• Alex:

    everything about this sounds delicious…and from the pictures every about it looked delish! Thanks for sharing :)

  • Mistah B — HOW do you make dem dere SWEET POTATO BISKETS??!! oh yeah, the pork also looks good ;-)

  • Mister Bob:

    GranPappy, it’s Paula Deen’s recipe:

    3/4 cup cooked mashed sweet potato (about 1 large sweet potato)
    1/3 to 1/2 cup whole milk, as needed
    1 1/2 cups all-purpose flour, plus more for dusting
    2 tablespoons sugar
    1 tablespoon baking powder
    1 teaspoon salt
    6 tablespoons cold unsalted butter, cut into small bits

    Place a rack in the center of the oven and preheat to 425 degrees F. Grease a baking sheet (with butter, oil or cooking spray).

    In a small bowl, whisk together the sweet potato and 1/3 cup milk. Set aside.

    In a large bowl, whisk together the flour, sugar, baking powder and salt. Cut in the butter with your hands, a pastry blender or two knives until the mixture resembles coarse meal. Add the sweet potato mixture and fold gently to combine. Add the remaining milk a little at a time until all the flour is moistened. The amount of milk you will need will depend on the moisture of the sweet potato.

    Sprinkle a small handful of flour on a work surface. Turn the dough out onto the surface and knead lightly 2 to 3 times with the palm of your hand until the mixture comes together. Pat the dough out into a 1/2-inch-thick round.

    Using a 2 1/2-inch-round biscuit cutter, cut the dough into biscuits. Gently reroll the scraps and cut out more biscuits. Place the biscuits on the prepared baking sheet and bake until light golden brown and firm to the touch, 12 to 14 minutes. Serve these fluffy biscuits warm or at room temperature.

  • Smokin' CA:

    Hey Mister Bob, great looking pork! Been competing in California and have been getting my BUTT kicked in pork. Looking to revamp my pork program. Would this be a worthy mix for competition? If so, do you cook your butts to 195 at the money muscle? Any help would be appreciated.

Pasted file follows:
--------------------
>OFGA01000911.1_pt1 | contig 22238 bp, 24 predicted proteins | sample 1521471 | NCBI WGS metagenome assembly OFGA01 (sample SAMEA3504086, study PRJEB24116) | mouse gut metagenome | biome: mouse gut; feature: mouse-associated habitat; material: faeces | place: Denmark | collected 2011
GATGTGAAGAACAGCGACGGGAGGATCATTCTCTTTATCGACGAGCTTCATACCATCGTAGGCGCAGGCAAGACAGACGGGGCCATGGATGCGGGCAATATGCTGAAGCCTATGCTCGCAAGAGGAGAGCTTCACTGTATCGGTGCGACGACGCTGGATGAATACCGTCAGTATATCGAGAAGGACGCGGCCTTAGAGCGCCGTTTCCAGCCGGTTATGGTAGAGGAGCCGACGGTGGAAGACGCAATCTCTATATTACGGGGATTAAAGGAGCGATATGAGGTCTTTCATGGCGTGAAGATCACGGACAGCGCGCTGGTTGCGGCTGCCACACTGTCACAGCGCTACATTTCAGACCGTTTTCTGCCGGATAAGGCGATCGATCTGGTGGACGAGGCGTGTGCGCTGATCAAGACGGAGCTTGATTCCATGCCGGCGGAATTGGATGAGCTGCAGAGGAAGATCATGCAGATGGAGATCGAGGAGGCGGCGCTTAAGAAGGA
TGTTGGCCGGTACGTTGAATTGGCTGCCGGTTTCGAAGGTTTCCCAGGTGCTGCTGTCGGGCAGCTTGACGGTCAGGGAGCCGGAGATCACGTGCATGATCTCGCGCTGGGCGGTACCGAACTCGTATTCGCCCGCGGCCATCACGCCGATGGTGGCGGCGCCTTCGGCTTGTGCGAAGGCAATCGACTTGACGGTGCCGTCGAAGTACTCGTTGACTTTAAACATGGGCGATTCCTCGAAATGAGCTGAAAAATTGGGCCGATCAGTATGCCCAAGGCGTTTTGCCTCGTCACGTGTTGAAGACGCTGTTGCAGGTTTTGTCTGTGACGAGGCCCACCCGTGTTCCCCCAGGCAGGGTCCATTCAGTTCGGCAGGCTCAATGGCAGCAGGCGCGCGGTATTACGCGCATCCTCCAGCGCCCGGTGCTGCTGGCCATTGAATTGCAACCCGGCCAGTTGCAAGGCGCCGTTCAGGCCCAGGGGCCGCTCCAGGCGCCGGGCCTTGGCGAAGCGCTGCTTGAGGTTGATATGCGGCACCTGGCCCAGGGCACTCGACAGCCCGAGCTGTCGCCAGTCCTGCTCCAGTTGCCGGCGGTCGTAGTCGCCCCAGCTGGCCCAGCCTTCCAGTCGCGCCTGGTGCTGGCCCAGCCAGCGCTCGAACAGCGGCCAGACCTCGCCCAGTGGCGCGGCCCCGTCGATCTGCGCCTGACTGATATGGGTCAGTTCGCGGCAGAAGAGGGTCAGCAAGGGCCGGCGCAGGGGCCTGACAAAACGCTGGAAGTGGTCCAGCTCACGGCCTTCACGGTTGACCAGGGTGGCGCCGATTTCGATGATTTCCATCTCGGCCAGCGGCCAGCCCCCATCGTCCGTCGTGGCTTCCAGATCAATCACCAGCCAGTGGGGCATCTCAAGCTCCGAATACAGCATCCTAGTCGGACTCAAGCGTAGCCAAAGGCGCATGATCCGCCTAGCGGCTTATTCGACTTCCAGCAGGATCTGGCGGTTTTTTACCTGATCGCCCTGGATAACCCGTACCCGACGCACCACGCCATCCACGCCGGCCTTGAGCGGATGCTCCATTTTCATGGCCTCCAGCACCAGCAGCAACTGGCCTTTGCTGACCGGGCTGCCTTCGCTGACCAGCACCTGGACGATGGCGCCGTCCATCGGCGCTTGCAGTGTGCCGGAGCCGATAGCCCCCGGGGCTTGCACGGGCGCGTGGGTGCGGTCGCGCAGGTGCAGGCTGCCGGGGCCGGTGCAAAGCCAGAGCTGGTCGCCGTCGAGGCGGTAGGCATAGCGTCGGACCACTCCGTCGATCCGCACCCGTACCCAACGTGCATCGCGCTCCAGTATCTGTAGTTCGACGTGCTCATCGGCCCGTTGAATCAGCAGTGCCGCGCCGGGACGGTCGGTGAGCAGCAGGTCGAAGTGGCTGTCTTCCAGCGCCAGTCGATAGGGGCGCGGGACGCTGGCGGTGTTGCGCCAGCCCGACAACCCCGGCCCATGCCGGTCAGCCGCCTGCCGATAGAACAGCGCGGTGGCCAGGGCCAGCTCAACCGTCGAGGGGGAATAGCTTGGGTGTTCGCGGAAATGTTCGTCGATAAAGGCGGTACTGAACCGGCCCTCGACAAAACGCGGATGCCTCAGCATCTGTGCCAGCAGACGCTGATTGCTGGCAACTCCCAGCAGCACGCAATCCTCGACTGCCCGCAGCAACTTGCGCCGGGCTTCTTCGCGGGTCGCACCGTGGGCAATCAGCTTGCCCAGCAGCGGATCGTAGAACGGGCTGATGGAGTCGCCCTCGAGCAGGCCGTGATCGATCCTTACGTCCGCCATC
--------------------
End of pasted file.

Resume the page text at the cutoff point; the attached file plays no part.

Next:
• Mister Bob:

    Hey Smokin’ CA, I think it’s an excellent competition recipe, and sometimes the judges agree with me too! I’ve had a few top tens with it, but admittedly, no firsts. I do cook my butts to 195 in the money muscle, just make sure you have a very sharp knife to slice it because it will be very tender at that temp. I turn in three types of pork in the box: sliced money muscle, chunks with plenty of bark and some pulled pork as well. Fill the box up, give everything a light and thin coating of sauce, and the rest is in the judges hands. Good luck, smoke on!

  • Jay:

    How would you think the Stubbs pork marrinaids do for injections? I seen this and may add some Butchers Pork injection powder. What do you think?
    Also when you glaze do you put it back on the smoker to set the sauce or straight in the box for turn ins?

  • Mister Bob:

    In fact I have injected Stubbs and liked the results, though I haven’t tried mixing it with Butchers injection. It sounds like a great idea, I might try it myself.
    When I open the foil at the end of the cook, I glaze the butt while it cools down a little bit. Then I close the foil back up and put it in the Cambro to rest. I touch up the glaze as it goes into the box.

  • Jay:

    Bob I was wondering what you think about this;
    Well I LOVE your ribs and how they glaze up and was wondering how that would be on pulled pork. I was thinking use your peachy pork injection then wrap with your rib glaze or the basic Johnny Trigg glaze (brown sugar, butter and tiger sauce).
    Before I do 3 butts this weekend to feed a party of 50 I would be grateful to hear your opion 1st?

  • Mister Bob:

    Jay, I’ve done exactly that and it worked out very well. Make sure the guests see those beautiful butts before you pull them!

  • Jay:

    Bob back on the subject of the butts from my last Q. I am cooking on a Backwoods Smoker, would it be best if I just foil as asked in the above question OR would the butts glaze up nicer in a foil pan and foil over top of it as in another post of yours I seen.
    so my question is with my smoker which way would my bark turn out nicer?
    foil pan and foil on top OR just foil the butts up tight?

    You the man Bob!!! Thanks for your fast advice!!!

  • Mister Bob:

    Jay, when I’m looking for really nice presentation, I use the pan method. I also uncover the butt, and hit it with some more glaze for a few minutes at the end for a really nice shine.